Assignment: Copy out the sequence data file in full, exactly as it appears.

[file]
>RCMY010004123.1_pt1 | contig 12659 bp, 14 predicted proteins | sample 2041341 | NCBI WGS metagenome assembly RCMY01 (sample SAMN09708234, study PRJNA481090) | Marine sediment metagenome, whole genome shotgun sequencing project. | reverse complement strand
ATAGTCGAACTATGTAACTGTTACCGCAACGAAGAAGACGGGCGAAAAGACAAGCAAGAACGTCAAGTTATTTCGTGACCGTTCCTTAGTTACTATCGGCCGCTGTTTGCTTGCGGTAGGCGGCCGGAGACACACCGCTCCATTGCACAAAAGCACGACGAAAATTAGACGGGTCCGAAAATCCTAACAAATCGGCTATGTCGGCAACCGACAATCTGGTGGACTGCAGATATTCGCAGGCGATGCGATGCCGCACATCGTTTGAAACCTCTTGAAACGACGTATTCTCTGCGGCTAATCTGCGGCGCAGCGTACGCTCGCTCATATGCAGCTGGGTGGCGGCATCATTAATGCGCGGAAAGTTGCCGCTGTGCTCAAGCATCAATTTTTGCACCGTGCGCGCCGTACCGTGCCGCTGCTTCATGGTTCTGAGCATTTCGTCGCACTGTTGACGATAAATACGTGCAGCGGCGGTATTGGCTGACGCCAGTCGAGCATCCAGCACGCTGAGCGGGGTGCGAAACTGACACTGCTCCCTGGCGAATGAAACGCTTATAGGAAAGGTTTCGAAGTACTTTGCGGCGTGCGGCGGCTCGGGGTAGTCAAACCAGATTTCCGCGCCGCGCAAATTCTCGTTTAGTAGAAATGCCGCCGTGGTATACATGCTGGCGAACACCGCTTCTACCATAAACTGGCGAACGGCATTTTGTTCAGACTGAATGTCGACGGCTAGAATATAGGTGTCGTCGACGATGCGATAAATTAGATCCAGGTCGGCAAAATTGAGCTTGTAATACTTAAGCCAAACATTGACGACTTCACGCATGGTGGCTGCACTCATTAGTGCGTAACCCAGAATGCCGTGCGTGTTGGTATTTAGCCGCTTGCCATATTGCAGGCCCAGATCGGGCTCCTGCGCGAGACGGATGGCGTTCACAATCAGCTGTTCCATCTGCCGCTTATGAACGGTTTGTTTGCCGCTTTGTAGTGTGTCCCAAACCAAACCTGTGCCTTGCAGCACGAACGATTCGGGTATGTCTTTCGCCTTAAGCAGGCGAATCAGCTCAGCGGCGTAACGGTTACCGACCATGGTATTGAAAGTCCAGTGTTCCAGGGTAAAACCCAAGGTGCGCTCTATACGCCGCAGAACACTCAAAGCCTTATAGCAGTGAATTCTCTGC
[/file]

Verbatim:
>RCMY010004123.1_pt1 | contig 12659 bp, 14 predicted proteins | sample 2041341 | NCBI WGS metagenome assembly RCMY01 (sample SAMN09708234, study PRJNA481090) | Marine sediment metagenome, whole genome shotgun sequencing project. | reverse complement strand
ATAGTCGAACTATGTAACTGTTACCGCAACGAAGAAGACGGGCGAAAAGACAAGCAAGAACGTCAAGTTATTTCGTGACCGTTCCTTAGTTACTATCGGCCGCTGTTTGCTTGCGGTAGGCGGCCGGAGACACACCGCTCCATTGCACAAAAGCACGACGAAAATTAGACGGGTCCGAAAATCCTAACAAATCGGCTATGTCGGCAACCGACAATCTGGTGGACTGCAGATATTCGCAGGCGATGCGATGCCGCACATCGTTTGAAACCTCTTGAAACGACGTATTCTCTGCGGCTAATCTGCGGCGCAGCGTACGCTCGCTCATATGCAGCTGGGTGGCGGCATCATTAATGCGCGGAAAGTTGCCGCTGTGCTCAAGCATCAATTTTTGCACCGTGCGCGCCGTACCGTGCCGCTGCTTCATGGTTCTGAGCATTTCGTCGCACTGTTGACGATAAATACGTGCAGCGGCGGTATTGGCTGACGCCAGTCGAGCATCCAGCACGCTGAGCGGGGTGCGAAACTGACACTGCTCCCTGGCGAATGAAACGCTTATAGGAAAGGTTTCGAAGTACTTTGCGGCGTGCGGCGGCTCGGGGTAGTCAAACCAGATTTCCGCGCCGCGCAAATTCTCGTTTAGTAGAAATGCCGCCGTGGTATACATGCTGGCGAACACCGCTTCTACCATAAACTGGCGAACGGCATTTTGTTCAGACTGAATGTCGACGGCTAGAATATAGGTGTCGTCGACGATGCGATAAATTAGATCCAGGTCGGCAAAATTGAGCTTGTAATACTTAAGCCAAACATTGACGACTTCACGCATGGTGGCTGCACTCATTAGTGCGTAACCCAGAATGCCGTGCGTGTTGGTATTTAGCCGCTTGCCATATTGCAGGCCCAGATCGGGCTCCTGCGCGAGACGGATGGCGTTCACAATCAGCTGTTCCATCTGCCGCTTATGAACGGTTTGTTTGCCGCTTTGTAGTGTGTCCCAAACCAAACCTGTGCCTTGCAGCACGAACGATTCGGGTATGTCTTTCGCCTTAAGCAGGCGAATCAGCTCAGCGGCGTAACGGTTACCGACCATGGTATTGAAAGTCCAGTGTTCCAGGGTAAAACCCAAGGTGCGCTCTATACGCCGCAGAACACTCAAAGCCTTATAGCAGTGAATTCTCTGC